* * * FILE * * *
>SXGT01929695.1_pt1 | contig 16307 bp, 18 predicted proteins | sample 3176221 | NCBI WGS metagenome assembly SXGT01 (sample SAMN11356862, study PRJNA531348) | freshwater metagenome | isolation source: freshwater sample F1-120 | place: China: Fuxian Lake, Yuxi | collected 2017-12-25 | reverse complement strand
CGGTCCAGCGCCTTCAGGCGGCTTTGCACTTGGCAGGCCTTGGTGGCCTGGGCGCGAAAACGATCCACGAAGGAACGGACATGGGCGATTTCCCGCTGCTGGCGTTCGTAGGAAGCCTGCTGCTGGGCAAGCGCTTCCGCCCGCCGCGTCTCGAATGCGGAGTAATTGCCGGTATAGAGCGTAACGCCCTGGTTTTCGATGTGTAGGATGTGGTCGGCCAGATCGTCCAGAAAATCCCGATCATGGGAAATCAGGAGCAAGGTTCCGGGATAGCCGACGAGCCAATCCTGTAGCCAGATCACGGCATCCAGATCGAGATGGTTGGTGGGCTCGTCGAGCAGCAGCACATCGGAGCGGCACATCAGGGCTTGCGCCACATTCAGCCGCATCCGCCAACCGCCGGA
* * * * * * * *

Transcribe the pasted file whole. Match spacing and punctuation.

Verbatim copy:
>SXGT01929695.1_pt1 | contig 16307 bp, 18 predicted proteins | sample 3176221 | NCBI WGS metagenome assembly SXGT01 (sample SAMN11356862, study PRJNA531348) | freshwater metagenome | isolation source: freshwater sample F1-120 | place: China: Fuxian Lake, Yuxi | collected 2017-12-25 | reverse complement strand
CGGTCCAGCGCCTTCAGGCGGCTTTGCACTTGGCAGGCCTTGGTGGCCTGGGCGCGAAAACGATCCACGAAGGAACGGACATGGGCGATTTCCCGCTGCTGGCGTTCGTAGGAAGCCTGCTGCTGGGCAAGCGCTTCCGCCCGCCGCGTCTCGAATGCGGAGTAATTGCCGGTATAGAGCGTAACGCCCTGGTTTTCGATGTGTAGGATGTGGTCGGCCAGATCGTCCAGAAAATCCCGATCATGGGAAATCAGGAGCAAGGTTCCGGGATAGCCGACGAGCCAATCCTGTAGCCAGATCACGGCATCCAGATCGAGATGGTTGGTGGGCTCGTCGAGCAGCAGCACATCGGAGCGGCACATCAGGGCTTGCGCCACATTCAGCCGCATCCGCCAACCGCCGGA